Beki Grinter

CHI 2012: Reviewing

In academia, discipline, empirical, HCI, research on May 15, 2012 at 10:07 am

I attended a few sessions devoted to discussing reviewing for CHI.

In the end I feel that there are two “camps” of ideas for improving the reviewing process and I do not think that they are reconcilable.

One set of suggestions I heard was to conduct experiments with papers and reviews. Several were mentioned. For example, take papers and their reviews and then have other people review them and see whether you can come up with same set of reviews. Another set of thoughts are around the generation of reviewing metrics. Metrics about how long a reviewers review is, how timely they are, and so on and so forth with the goal of creating a record of their behavior that can be used in the future to assess their reviewing ability. Behind these, and other experiments, seems to me at least to be a firm belief that reviewing should be treated as a quantifiable science.

But, then there are counter arguments.

For example, Danyel Fisher made the very astute observation that averages are a relatively meaningless concept in reviewing, even though we make use of them. As he put it, a score of 3 is not the same as a score of 5 and another score of 1. But when we average that’s what we turn those scores into. And he made me reflect on how we can and do talk about the scores in this way…

Jeffrey Bardzell makes an equally compelling case that reviewing is not a science with a comprehensive and  fantastic series of articles (1,2, and 3) in which he argues that it is a process of providing expert judgement. Danyel and Jeff are both, in my mind, getting at the same thing, which is that reviewing is a subjective act, based on expertise and such both its processes and its outputs should be understood and treated in such terms.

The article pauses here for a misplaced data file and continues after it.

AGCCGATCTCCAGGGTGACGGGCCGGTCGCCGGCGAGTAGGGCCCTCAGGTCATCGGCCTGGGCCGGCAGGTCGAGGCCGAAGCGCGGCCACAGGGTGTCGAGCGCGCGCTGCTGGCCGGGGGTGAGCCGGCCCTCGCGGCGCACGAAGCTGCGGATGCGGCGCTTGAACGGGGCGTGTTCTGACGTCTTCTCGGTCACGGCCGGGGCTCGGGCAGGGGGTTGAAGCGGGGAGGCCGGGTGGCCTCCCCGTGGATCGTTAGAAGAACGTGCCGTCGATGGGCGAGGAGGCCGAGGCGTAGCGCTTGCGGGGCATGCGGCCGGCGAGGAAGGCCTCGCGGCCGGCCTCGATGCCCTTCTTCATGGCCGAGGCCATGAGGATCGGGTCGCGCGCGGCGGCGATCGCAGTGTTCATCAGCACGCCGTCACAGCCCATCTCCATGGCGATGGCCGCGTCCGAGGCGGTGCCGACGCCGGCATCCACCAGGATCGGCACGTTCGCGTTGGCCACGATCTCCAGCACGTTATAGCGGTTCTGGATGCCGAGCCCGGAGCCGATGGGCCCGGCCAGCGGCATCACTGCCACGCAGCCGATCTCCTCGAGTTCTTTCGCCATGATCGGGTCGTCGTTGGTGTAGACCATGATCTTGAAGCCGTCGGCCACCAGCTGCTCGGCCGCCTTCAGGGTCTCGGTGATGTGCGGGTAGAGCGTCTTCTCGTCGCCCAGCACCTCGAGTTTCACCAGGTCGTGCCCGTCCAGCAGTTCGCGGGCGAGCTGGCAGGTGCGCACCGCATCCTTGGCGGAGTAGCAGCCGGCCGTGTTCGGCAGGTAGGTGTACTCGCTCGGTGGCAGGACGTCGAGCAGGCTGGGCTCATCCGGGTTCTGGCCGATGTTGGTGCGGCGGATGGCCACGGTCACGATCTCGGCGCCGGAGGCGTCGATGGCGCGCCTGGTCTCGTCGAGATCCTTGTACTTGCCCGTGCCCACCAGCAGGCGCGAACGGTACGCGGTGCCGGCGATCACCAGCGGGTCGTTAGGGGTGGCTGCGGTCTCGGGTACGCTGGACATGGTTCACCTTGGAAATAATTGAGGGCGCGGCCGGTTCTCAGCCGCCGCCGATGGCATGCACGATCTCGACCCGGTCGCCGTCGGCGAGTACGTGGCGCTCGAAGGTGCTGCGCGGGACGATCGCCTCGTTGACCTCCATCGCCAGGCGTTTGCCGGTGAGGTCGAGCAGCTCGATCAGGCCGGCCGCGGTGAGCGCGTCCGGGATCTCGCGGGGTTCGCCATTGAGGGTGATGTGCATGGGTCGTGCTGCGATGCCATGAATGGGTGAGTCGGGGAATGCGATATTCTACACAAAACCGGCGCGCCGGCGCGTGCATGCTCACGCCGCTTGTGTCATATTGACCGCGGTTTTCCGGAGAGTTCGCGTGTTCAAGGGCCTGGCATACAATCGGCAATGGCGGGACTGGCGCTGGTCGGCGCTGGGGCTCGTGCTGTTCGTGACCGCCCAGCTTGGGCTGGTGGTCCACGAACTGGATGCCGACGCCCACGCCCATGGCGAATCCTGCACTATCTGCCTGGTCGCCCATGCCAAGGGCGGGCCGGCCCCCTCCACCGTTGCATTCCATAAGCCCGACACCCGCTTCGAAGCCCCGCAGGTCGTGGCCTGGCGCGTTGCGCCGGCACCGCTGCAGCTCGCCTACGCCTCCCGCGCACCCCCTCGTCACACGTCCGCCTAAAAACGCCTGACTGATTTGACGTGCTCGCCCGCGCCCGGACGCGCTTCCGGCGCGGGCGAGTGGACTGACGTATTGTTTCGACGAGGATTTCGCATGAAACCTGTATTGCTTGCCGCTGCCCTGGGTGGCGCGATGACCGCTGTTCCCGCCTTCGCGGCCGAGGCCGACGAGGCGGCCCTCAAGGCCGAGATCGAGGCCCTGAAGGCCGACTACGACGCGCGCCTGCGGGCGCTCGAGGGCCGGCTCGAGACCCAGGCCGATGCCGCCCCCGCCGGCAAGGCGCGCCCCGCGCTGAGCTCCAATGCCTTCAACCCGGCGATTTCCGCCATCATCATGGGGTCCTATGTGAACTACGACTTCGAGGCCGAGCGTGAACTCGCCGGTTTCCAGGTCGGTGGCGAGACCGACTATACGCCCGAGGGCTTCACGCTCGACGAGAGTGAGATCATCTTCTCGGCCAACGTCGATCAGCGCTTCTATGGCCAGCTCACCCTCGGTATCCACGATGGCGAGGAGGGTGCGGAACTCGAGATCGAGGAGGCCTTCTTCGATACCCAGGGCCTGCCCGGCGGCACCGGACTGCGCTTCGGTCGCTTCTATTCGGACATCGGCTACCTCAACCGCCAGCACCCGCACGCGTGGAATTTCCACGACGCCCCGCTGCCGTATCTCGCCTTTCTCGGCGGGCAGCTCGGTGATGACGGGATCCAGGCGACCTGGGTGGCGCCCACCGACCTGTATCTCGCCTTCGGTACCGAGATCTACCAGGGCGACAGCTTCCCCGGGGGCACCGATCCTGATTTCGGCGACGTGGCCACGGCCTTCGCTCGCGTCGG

And it doesn’t stop with reviewers and ACs. Being a Program Chair is also a matter of expert judgement—one of assigning papers to AC’s and reviewers. Making decisions about how to compose the program committee are all not matters of science but of judgement.

I think the reviewing as science model is doomed to failure, and along the way it will create more work for everyone involved as we try to pursue a set of metrics that do not accurately characterize the work that we do, but become a substitute for it, with all the problems that that can bring. I think we need to take up more seriously the question about how we come to think of ourselves and practice a critical review practice based on a belief that we are experts not participating in a scientific process and what it means to handle not just the process but its products in those ways.

  1. I agree with many of your points but not the claim that the two perspectives are irreconcilable. Indeed, reviewing is about expert judgement. But we can work as scientists to figure out the best way to get the necessary expert judgements with the minimum effort. For example, data ( suggests that we can get the *same* judgements while using fewer reviewers per paper. Also, “equations” doesn’t automatically mean “science”: I’ve always felt that averaging scores is a terrible idea, but that doesn’t mean we should give up on experimenting scientifically to identify a better scoring method—for example, taking the maximum score, which I think would encourage papers of great interest to *someone* over papers acceptable to everyone. And finally, I think it’s perfectly reasonable to use data to assess whether certain individuals are helping our hindering the development of expert judgements—i.e., to measure people’s quality as reviewers.

    • Maybe I was being a bit more provocative than is warranted. BUT, I think that we have a tendency to one approach that overwhelms considerations of others. I’m also very opposed to metrics for reviewers, particularly if they are kept over the long term. I think the risks outweigh the advantages.

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